General
06 Oct 2011

Open University joins European space search for dark matter

The Open University is one of nine UK universities involved in a European Space Agency mission to search for dark energy.

The mission, called Euclid, was selected yesterday by the European Space Agency and will comprise one of the largest telescopes in space when it is launched. The mission will take precise measurements of galaxy distortions in its search for dark energy and dark matter, which is believed to make up much of the matter of the Universe.

It is widely thought that dark energy and dark matter dominate the ordinary matter of stars and planets. Euclid will effectively look back in time approximately 10 billion years, when dark energy appears to have accelerated the expansion of the Universe, and capture the light from distant galaxies to map their distribution and show the dark energy and matter that is thought to make up the Universe.

Andrew Holland, Professor of Electro-Optics at The Open University, explained: “The OU is providing expertise on the use of the imaging sensors (CCDs), and in particular their behaviour under the damaging influence of space radiation, which is mainly in the form of protons from the sun. A detailed and thorough understanding of the behaviour of the Euclid space telescope under all possible conditions is vital to enable extraction of the scientific measurements from the data. Our team will contribute to this understanding through detailed measurements and simulations of the effects.”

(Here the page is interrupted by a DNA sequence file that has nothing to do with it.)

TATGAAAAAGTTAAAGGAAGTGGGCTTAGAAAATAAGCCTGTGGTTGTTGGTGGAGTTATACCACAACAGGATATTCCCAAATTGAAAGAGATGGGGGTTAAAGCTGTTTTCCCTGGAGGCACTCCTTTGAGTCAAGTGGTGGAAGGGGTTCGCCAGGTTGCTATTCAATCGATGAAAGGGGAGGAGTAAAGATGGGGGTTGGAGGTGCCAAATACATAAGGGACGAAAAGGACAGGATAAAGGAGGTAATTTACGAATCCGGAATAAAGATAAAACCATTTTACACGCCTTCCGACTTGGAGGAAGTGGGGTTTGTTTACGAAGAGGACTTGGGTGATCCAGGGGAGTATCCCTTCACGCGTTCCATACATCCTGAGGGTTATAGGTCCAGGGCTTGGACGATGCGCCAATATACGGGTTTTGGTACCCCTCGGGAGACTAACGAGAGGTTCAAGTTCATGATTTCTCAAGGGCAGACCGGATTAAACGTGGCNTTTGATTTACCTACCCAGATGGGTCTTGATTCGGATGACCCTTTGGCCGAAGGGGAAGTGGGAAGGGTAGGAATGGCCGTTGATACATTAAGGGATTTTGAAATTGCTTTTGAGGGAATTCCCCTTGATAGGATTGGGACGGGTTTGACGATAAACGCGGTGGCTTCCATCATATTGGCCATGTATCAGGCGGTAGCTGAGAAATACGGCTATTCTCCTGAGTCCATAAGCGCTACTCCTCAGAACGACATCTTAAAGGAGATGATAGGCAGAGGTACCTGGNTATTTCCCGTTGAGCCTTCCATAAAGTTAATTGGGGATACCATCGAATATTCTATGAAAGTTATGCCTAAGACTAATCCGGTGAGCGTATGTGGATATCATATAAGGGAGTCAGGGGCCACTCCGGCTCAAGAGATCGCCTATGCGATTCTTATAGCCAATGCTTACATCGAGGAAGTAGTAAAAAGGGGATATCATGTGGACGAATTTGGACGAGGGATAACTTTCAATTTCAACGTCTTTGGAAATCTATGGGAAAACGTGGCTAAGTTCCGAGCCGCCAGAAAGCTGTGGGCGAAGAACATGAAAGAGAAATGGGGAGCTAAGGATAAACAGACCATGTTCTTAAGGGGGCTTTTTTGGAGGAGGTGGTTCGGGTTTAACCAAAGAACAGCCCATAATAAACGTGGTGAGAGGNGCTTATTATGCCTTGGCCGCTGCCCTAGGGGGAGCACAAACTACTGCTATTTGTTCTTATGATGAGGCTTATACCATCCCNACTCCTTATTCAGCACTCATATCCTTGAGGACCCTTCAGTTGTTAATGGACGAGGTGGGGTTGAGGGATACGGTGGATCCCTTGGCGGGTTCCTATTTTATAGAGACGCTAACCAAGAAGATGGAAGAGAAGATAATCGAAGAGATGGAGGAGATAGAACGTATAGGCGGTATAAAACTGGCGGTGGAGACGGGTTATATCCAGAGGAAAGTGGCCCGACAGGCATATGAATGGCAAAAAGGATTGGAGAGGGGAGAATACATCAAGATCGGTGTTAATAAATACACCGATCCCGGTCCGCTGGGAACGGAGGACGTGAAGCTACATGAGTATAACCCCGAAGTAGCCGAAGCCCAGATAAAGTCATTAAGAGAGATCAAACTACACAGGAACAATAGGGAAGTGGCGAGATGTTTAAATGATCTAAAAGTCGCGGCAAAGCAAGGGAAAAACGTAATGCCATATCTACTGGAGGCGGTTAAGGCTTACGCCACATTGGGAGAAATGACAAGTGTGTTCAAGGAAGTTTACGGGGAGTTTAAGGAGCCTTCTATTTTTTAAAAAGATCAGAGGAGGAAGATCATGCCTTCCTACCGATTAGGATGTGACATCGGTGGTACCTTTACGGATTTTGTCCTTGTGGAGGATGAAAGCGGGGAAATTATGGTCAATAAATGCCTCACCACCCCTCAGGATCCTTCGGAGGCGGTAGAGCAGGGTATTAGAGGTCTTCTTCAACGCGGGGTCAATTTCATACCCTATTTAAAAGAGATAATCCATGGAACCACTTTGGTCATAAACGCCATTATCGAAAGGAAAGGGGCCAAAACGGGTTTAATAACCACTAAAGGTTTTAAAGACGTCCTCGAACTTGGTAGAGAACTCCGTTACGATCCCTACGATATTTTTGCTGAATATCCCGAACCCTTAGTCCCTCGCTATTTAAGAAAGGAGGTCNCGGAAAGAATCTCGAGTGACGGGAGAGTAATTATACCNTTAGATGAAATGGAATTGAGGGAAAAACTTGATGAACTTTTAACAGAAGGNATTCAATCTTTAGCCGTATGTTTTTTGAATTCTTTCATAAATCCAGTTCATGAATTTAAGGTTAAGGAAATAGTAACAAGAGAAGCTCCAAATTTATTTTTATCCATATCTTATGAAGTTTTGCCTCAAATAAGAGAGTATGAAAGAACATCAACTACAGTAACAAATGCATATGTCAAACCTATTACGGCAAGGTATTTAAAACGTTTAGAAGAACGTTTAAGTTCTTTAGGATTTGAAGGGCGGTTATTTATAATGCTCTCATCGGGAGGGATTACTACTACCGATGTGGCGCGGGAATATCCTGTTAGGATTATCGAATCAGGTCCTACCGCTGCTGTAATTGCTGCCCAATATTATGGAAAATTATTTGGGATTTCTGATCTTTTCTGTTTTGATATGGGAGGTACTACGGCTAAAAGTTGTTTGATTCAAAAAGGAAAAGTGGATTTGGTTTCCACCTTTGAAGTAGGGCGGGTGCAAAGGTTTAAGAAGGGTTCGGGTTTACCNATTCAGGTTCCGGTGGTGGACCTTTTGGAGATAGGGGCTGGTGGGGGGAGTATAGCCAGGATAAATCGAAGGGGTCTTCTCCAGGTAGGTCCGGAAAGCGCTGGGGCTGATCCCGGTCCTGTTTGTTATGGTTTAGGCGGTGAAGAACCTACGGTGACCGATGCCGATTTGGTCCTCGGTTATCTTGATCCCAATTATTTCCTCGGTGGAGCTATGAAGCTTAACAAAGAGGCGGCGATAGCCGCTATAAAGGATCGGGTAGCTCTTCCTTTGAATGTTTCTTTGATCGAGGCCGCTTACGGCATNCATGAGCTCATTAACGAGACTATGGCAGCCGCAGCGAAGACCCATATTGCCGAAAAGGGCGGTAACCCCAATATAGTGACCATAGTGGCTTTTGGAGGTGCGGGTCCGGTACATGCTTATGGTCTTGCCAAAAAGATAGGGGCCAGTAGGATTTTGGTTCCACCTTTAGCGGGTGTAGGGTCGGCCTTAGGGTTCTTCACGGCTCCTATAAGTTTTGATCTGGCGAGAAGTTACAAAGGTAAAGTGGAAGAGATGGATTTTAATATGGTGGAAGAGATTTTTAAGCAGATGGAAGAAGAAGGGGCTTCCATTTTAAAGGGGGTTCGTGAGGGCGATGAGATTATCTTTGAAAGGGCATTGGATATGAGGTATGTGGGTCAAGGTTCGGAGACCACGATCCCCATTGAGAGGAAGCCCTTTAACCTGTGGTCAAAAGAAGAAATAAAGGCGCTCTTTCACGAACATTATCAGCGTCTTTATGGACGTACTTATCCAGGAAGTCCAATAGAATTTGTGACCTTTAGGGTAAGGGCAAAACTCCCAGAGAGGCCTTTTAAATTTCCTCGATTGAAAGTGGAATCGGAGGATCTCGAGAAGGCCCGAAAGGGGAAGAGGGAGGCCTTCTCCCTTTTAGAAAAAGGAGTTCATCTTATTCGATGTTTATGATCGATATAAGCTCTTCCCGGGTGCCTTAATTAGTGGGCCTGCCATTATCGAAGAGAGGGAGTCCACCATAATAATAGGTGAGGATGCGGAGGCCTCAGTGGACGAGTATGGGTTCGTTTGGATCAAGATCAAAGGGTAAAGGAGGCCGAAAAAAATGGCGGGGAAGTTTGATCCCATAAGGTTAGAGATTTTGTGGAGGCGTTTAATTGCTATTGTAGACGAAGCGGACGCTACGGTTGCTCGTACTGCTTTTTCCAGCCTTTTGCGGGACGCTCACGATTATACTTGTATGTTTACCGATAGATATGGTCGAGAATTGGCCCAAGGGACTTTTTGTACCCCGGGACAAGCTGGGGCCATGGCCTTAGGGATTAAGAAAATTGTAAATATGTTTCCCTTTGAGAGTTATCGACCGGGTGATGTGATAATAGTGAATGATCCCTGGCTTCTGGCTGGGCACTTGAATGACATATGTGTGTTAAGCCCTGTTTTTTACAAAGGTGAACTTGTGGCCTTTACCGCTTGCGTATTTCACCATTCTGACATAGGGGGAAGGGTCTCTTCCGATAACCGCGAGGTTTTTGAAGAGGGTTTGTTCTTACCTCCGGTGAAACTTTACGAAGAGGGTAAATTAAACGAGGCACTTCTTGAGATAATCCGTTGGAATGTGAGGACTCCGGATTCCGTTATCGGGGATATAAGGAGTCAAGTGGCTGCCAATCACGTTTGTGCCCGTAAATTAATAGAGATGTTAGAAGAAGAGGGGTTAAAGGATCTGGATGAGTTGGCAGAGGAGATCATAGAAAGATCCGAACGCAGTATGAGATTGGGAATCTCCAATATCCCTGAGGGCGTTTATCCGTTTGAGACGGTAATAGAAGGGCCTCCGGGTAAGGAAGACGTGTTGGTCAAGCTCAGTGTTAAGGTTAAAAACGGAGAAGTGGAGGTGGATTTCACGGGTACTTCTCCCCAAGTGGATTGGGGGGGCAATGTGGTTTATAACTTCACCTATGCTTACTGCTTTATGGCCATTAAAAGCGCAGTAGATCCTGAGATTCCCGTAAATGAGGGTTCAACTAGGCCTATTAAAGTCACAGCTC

As well as its involvement in the instrumentation part of the mission, The Open University will lead part of the UK data analysis of the European Space Agency mission, contributing particularly to the planning for Euclid's premier deep field surveys.

Stephen Serjeant, Head of the Astronomy discipline at the Open University, said: "Euclid's images will be much finer than is possible from ground-based observatories under the Earth's turbulent atmosphere. Euclid's image quality will even approach that of the Hubble Space Telescope, yet Euclid will map half the entire sky. Its deep cosmological imaging will also be a major leap forward from Hubble Space Telescope surveys. In all, the legacy value and scope for new discoveries in Euclid's exquisite and enormous data set will be tremendous."

ENDS

Notes to editors
The Euclid mission has to complete its study phase before it can be fully adopted in June 2012. The Euclid mission is part of the European Space Agency’s Cosmic Vision programme, and was originally selected from more than 50 missions.

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